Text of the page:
All together over these 33 years, nationwide, 6.4 million families have been served in the Weatherization Program, and the need continues as strongly today as before. These projects are run in addition to services provided to individuals throughout Linn County and CSC's larger service area.
Applications for Weatherization services are available at CSC. Completed applications are reviewed to determine if a family or individual qualifies for the program. CSC welcomes income requirements inquiries by phone, and they can also be found online at communityservices.us/housing/weatherization-income-guidelines/. If you are interested in receiving Weatherization services, please call CSC at 541-758-2627.
The CSC Youth Garden has been featured in the May 30, 2013 issue of the Corvallis Advocate. Reporter Bridget Egan talked with CSC's Sharee Cooper, Armand Schoppy, and Sean Larsen, as well as youth workers Kayla and Austin.
The article also mentions the Youth Garden's partnership with the Trillium Children’s Farm Home in Corvallis, which will allow the Youth Garden to farm a half acre on the Farm Home's 50-acre campus. Some of the food will go to the Farm Home, some of it will go to the Linn-Benton Food Share, and the rest will be sold at market.
Many thanks to the Corvallis Advocate for highlighting our wonderful CSC Youth Garden and all of the people that keep this successful program going!
To read the story, click here.
Monday, May 27, 2013
Unable to pay their mortgages, families have used up their savings and in the end have faced foreclosures. Jon Polansky’s mission is to explain the foreclosure process and possible alternatives to foreclosure.
As CSC’s Mortgage Counselor, Jon has helped countless families with the daunting task of negotiating and fighting to stay in their homes. “Solutions to problems are often buried in paperwork, unable to be interpreted by the homeowner, and missed by the lender,” said Polansky.
|CSC Mortgage |
Counselor John Polansky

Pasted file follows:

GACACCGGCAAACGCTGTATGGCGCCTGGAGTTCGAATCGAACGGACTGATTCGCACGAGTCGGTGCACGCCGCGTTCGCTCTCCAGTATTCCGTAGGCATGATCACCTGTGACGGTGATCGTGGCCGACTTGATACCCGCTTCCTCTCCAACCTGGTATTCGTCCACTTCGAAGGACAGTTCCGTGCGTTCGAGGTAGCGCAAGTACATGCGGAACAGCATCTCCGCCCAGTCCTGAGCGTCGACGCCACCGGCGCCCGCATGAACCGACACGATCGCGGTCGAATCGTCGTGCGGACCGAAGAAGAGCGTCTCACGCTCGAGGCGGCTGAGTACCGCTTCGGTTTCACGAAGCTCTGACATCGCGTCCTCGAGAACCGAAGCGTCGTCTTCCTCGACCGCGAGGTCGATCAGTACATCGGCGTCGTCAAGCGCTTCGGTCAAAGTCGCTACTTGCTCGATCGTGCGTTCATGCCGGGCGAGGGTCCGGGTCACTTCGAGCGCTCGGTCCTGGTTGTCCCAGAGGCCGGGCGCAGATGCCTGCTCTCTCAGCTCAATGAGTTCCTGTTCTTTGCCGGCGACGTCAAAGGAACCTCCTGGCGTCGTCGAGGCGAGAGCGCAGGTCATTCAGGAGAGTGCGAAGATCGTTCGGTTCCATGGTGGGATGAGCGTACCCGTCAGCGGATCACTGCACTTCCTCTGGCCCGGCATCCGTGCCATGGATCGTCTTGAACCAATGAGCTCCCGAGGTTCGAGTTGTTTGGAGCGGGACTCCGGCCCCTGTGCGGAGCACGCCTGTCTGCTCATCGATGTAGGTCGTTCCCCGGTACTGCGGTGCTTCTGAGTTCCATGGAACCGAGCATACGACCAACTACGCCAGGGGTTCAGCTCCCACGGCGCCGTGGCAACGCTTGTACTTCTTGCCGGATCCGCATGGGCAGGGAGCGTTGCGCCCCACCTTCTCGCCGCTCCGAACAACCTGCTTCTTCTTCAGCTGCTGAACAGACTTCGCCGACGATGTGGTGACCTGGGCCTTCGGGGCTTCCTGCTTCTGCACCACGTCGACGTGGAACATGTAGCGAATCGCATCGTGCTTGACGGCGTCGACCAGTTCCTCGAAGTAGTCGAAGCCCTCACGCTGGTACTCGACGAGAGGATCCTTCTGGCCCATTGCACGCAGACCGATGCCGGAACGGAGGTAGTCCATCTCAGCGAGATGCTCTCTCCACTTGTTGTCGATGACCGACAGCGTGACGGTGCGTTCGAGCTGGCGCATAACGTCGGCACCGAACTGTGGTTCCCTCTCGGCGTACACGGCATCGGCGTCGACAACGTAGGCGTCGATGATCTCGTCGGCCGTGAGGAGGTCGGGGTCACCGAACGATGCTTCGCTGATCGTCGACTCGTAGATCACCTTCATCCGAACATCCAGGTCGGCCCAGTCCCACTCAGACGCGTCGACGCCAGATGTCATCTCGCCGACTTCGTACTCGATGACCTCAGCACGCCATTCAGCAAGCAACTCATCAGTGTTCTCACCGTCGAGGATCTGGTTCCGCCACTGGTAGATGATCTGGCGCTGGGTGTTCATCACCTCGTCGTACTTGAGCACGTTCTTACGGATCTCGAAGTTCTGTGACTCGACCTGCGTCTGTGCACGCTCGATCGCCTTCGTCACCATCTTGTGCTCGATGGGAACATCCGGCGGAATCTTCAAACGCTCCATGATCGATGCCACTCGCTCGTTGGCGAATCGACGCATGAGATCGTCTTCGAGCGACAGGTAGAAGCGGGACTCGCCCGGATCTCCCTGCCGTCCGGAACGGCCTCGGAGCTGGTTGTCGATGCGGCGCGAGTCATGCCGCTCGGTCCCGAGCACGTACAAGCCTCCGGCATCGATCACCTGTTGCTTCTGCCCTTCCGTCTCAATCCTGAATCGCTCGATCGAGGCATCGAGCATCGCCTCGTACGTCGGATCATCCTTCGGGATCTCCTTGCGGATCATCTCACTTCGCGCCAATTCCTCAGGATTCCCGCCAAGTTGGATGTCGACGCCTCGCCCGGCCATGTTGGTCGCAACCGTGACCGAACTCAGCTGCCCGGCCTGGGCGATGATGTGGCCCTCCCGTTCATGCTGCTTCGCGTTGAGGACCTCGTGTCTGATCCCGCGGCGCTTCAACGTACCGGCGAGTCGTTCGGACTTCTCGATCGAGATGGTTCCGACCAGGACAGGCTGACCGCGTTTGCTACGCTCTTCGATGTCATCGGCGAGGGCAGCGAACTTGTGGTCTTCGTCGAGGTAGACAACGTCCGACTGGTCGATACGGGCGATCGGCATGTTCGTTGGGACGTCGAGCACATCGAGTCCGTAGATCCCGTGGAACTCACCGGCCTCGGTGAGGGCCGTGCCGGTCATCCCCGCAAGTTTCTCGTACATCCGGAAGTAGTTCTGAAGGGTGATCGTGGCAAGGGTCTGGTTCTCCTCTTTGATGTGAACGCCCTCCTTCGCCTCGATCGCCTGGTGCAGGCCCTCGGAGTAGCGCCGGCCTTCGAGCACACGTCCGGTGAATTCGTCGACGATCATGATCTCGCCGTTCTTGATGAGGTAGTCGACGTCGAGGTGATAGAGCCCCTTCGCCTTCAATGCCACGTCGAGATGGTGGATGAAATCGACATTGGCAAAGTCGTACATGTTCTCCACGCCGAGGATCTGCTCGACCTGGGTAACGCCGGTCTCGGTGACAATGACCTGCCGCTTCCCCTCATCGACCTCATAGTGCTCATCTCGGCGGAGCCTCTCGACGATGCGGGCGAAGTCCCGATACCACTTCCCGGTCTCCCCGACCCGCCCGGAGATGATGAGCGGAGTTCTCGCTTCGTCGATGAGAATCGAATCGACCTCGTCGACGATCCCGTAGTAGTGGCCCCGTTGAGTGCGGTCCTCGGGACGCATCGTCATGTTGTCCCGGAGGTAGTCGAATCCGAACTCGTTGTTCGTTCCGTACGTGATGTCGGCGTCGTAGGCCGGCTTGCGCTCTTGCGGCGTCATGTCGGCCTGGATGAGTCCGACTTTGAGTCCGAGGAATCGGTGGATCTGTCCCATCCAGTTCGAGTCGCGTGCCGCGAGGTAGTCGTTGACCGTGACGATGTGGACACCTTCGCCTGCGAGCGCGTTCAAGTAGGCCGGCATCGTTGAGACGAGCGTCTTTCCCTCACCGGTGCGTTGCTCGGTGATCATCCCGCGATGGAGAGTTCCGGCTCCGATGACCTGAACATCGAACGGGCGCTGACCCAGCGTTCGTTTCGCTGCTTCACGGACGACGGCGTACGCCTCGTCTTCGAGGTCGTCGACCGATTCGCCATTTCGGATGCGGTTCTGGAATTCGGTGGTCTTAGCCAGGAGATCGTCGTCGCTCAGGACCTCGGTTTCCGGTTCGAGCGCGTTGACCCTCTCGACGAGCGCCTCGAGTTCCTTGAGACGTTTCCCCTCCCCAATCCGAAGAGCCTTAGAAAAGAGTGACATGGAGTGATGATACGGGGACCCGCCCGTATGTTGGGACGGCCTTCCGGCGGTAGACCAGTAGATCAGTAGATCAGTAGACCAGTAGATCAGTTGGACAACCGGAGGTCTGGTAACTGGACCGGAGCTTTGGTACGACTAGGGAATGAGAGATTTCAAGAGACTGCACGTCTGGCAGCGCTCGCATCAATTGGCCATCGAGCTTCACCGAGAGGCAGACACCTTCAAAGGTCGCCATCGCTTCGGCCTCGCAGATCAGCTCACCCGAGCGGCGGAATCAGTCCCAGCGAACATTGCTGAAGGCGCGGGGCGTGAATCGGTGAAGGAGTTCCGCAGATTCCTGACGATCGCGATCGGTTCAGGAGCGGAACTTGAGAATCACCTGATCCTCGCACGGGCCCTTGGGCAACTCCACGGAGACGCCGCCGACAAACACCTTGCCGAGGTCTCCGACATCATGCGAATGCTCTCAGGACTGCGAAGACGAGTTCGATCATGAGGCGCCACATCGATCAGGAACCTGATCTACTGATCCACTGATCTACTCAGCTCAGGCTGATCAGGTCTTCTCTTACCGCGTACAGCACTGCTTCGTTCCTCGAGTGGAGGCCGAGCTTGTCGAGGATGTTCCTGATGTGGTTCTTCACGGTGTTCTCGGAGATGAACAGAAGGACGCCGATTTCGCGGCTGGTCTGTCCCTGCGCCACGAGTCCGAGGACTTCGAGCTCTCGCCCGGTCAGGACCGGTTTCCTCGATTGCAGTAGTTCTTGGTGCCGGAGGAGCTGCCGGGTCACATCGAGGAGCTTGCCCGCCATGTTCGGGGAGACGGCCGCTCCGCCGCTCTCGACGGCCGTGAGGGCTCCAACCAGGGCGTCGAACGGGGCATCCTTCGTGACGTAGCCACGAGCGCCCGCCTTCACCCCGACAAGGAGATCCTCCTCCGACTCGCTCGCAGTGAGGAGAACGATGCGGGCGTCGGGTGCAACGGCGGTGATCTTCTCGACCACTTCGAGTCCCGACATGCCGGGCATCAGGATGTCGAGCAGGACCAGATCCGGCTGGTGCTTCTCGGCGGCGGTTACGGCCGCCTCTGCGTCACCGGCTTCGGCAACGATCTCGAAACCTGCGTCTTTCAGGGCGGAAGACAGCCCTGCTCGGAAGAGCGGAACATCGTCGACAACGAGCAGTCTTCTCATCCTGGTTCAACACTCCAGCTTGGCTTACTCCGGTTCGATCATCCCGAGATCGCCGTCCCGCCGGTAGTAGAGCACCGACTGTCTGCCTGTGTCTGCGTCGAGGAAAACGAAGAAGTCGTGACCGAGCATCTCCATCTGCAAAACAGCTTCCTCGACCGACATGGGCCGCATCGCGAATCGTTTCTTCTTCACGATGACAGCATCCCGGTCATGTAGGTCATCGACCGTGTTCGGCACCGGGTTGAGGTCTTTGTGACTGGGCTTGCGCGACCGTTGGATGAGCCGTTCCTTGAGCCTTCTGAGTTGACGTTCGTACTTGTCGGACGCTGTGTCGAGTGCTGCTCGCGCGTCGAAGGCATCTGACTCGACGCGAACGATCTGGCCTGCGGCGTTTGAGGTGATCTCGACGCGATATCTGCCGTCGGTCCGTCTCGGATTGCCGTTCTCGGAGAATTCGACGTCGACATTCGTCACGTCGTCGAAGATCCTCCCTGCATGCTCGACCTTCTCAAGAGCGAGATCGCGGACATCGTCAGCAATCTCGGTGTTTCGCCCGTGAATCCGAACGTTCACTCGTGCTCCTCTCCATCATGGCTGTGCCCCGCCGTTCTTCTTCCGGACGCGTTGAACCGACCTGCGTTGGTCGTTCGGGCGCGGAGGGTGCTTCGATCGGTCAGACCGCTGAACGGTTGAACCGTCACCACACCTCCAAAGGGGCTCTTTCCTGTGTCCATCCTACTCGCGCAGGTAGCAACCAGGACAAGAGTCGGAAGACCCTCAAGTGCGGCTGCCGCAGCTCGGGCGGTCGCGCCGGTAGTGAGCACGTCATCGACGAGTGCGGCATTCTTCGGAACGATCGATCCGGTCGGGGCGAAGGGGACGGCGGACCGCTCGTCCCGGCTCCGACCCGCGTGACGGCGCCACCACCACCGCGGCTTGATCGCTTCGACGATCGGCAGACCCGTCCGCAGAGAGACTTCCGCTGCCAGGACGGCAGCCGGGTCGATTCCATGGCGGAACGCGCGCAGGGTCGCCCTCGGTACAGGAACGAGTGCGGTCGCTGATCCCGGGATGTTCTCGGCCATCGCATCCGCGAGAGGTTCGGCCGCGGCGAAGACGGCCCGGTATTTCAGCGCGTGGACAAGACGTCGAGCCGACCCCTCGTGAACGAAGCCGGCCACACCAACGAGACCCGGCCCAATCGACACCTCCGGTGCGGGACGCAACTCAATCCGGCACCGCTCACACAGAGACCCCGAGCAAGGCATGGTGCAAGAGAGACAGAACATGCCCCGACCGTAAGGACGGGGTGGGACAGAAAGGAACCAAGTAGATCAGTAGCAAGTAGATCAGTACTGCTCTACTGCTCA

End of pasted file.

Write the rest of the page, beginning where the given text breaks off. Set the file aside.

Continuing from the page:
In Linn, Benton, and Lincoln counties, CSC has assisted 405 families with mortgage payments to keep their homes. In one case, a 58-year old Linn county man had depleted his 401k and was afraid to contact his mortgage loan servicer of ten years. Polansky encouraged him to come into the office and together, they contacted the loan servicer.
The collection department had no solution since he had no income. They called customer service, asked some probing questions, and found the man had paid his loan twice a month for ten years. It pushed the paid-through date to the summer of the following year.
Polansky also recalled the example of an elderly woman that was three months behind in paying her mortgage. She had no savings, but qualified for a reverse equity mortgage, which would allow her to stay in the home she has lived in for 32 years.
However, a credit card judgment appeared after the loan closing papers were prepared. The law firm representing the credit card company wanted to be paid before the loan closed. The loan would have provided the elderly woman with the money she lacked to pay the judgment.
The law firm refused her request to wait until the loan closed. After looking for help, she was referred to CSC’s mortgage counseling program and contacted Polansky. Polansky called one of the firm’s partners on her behalf and the issue was resolved in her favor within three business days. With CSC’s help, the woman was able to satisfy the judgment and remain in her home.
If you are struggling to stay in your home, CSC’s Housing Services may be able to help. Contact us at 866-245-1780.
The first annual Garden Gnome Run was a smashing success, drawing 142 participants running and walking to raise money for the CSC Youth Garden.
After the hard work was over, garden-grown goodies were available and participants even got to take home a tomato plant.
Race results can be viewed here.
The Youth Garden employs four to ten youth who are enrolled in our federal workforce program. They are responsible for caring for 40 raised beds without the use of herbicides or pesticides. The Youth Garden’s mission is to encourage learning, entrepreneurship and work readiness in Benton County youth and to grow and locally-distribute responsibly-raised produce.
Funds raised from the run will go towards much-needed improvements to the garden including re-covering a greenhouse, installing a water catchment system, and a new hoop house.
CSC and the Youth Garden would like to thank all of the participants and spectators, as well as the generous sponsors that made the event possible.
John’s Automotive Repair